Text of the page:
A Tour Through Mineral Wells' Baker Hotel As It's Prepped for Its Makeover
|Photos by Patrick Michels|
|There are holes in the walls of the storied hotel, and the beds are trashed and stained from seeping water (and worse), but developers hope to reopen the Baker in 2013.|
Rawlings is a managing partner with HHCC, the Austin-based contractors charged with giving the place a 21st Century reboot, and making Mineral Wells a weekend tourist destination once again.
After Robert first mentioned that Jeff Trigger, the man who resurrected the Stoneleigh, was working on the Baker next, Rawlings was one of the first to reply to my emails asking for more details (along with Kevin Pruitt, who's making a documentary about the job, and architects Kurt and Beth Thiel, with whom we'll post a Q&A early next week). The place is a towering concrete albatross around Mineral Wells, looming over a town that doesn't look to have changed much since its heyday as a wellness getaway. The hotel closed in the early '70s, and despite a few attempts to put the place back in business, it's been empty since then -- except, of course, for 40 years of squatters, taggers, kids, security guards, cats, bats and raccoons, some of which were still hanging around on my walk through the 14-story hotel on Wednesday.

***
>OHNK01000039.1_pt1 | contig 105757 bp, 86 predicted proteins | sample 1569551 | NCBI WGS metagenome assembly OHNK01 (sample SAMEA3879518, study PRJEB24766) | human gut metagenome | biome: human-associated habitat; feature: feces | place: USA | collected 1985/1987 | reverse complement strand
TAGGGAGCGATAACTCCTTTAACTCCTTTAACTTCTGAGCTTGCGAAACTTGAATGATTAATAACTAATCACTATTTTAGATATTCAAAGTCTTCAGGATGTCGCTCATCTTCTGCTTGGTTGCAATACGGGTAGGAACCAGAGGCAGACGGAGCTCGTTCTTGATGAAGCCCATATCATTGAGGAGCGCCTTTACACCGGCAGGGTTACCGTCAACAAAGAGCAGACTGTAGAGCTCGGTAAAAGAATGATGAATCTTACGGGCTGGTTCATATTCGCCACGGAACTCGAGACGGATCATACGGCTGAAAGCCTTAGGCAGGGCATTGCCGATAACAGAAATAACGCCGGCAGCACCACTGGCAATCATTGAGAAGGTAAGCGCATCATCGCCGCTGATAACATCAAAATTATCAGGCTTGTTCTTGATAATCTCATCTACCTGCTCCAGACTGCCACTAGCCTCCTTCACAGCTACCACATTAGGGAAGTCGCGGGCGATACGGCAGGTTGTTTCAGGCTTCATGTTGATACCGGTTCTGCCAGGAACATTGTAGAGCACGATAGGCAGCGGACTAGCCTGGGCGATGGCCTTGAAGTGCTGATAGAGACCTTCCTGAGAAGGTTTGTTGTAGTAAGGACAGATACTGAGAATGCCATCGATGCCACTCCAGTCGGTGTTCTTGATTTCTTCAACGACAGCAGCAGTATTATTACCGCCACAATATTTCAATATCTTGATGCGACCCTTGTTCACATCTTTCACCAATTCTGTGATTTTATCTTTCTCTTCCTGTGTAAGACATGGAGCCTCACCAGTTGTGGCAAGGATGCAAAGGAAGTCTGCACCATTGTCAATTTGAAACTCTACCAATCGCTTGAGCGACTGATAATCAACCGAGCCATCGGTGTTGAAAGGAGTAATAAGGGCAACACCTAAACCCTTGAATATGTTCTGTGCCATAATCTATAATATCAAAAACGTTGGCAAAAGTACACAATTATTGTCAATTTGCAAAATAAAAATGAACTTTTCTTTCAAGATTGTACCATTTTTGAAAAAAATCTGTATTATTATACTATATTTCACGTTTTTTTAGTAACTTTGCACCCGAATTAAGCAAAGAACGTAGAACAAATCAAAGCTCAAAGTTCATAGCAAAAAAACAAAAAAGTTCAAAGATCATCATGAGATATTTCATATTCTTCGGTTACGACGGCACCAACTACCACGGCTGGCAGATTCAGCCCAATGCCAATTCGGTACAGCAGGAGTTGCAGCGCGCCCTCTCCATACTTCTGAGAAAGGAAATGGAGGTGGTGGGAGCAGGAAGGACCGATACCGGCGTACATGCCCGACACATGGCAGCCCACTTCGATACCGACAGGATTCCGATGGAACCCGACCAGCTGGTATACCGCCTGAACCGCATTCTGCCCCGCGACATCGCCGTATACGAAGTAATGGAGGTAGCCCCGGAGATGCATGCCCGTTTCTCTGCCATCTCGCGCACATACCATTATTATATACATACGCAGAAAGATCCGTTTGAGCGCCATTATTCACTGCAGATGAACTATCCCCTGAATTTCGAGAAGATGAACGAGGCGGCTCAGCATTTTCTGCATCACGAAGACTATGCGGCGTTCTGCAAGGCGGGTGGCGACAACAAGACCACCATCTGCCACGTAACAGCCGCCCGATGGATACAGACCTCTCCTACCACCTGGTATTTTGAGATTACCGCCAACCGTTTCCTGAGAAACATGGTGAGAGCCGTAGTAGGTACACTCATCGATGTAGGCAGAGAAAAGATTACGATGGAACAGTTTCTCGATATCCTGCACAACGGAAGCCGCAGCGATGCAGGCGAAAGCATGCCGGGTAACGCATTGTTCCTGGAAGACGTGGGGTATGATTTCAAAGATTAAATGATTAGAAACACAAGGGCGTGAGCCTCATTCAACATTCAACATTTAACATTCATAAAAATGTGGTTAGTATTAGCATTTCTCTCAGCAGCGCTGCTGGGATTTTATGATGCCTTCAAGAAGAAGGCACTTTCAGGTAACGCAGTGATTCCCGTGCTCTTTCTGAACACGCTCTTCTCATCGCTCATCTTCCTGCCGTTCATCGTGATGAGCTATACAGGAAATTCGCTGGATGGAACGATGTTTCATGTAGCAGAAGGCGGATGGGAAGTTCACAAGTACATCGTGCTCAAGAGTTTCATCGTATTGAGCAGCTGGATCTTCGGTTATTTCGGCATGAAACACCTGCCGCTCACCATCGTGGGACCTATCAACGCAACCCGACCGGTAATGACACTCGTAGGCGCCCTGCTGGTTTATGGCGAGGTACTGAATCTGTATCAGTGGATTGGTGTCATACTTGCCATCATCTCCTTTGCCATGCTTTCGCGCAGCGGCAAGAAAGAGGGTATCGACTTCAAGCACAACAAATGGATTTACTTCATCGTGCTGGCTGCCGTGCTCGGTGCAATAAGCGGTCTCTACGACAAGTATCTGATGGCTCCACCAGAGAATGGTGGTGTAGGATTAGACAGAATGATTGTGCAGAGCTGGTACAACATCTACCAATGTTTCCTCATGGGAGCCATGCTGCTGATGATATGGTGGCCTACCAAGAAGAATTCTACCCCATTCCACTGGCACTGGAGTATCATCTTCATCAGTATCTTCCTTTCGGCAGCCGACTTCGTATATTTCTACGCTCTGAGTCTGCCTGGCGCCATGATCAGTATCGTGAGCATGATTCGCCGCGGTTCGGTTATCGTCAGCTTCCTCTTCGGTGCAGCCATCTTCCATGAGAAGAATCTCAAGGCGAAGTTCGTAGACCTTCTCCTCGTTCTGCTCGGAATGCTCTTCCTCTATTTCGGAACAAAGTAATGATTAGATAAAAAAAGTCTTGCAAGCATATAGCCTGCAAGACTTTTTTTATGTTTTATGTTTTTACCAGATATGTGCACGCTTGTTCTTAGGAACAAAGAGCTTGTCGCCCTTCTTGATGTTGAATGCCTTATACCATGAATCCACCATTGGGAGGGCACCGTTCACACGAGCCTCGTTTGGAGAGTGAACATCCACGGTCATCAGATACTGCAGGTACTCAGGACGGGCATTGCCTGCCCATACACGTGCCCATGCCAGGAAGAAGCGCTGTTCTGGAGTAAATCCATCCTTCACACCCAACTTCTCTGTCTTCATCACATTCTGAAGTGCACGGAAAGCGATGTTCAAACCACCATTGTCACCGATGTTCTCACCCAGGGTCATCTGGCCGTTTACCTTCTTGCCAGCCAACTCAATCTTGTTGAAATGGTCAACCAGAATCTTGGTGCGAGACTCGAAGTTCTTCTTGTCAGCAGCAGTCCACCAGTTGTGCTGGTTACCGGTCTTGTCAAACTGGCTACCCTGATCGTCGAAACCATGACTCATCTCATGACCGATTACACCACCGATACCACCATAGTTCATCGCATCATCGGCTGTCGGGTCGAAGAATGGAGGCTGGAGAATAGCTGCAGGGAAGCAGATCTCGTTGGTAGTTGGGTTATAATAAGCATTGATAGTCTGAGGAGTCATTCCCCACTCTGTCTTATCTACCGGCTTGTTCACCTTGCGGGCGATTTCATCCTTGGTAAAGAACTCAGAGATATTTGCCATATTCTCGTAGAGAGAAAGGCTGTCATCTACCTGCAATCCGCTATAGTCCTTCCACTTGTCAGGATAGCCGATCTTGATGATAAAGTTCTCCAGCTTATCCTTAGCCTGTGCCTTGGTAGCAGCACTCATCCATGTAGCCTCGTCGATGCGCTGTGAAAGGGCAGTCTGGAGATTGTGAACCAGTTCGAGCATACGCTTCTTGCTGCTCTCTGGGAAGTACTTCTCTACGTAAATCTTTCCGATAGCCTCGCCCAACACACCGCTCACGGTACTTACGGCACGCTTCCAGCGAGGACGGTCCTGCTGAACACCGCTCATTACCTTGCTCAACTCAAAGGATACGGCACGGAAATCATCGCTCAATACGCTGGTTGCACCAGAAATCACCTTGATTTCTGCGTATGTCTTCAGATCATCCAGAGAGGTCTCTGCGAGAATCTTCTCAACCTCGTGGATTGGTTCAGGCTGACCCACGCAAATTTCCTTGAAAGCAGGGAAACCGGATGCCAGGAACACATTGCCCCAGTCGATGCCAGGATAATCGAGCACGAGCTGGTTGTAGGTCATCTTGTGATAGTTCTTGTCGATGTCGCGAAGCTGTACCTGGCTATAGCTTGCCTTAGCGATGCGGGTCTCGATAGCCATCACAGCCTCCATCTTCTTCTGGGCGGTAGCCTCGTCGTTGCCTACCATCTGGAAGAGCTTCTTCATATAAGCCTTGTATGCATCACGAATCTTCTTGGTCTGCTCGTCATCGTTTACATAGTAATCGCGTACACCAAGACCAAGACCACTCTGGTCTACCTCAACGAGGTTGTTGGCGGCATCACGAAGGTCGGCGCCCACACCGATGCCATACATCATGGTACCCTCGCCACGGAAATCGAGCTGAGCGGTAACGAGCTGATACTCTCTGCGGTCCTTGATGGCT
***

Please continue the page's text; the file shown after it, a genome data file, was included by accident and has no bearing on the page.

Jump for a photo tour through the hotel ruins, past old spa machines, through hotel rooms, up into the bell tower and down into the basement. And don't worry, I'll warn you before you reach the mummified cats.
We enter through the old record shop entrance on the corner, though an office littered with old flyers and mayoral campaign signs. I'm joined on the tour by "Hard-Workin'" Billy Joe Gabriel, a Fort Worth historian who's been collecting Baker Hotel artifacts for decades, and his brother John Gabriel. Billy Joe assembled a proposal to remodel the Baker for his business degree at SMU, and made a serious run at the hotel in the early '80s. His brother John even lived in it for three months.
|The Baker's lobby|
He and other contractors have been surveying the place for about a year now, he says, sizing up everything from its electrical and plumbing systems to its compliance with modern-day building and fire codes. If they get started remodeling the place next spring, he says, it'll be ready to open in spring 2013. Of the estimated $54 million price tag to get the place up and running again, he says HHCC is getting a little over $28 million to get the building back in shape. The rest will go to outfitting it for business as a modern spa and hotel.
|A chandelier in the hotel lobby hangs from a water-damaged ceiling.|
|Moulding along the balcony overlooking the hotel lobby.|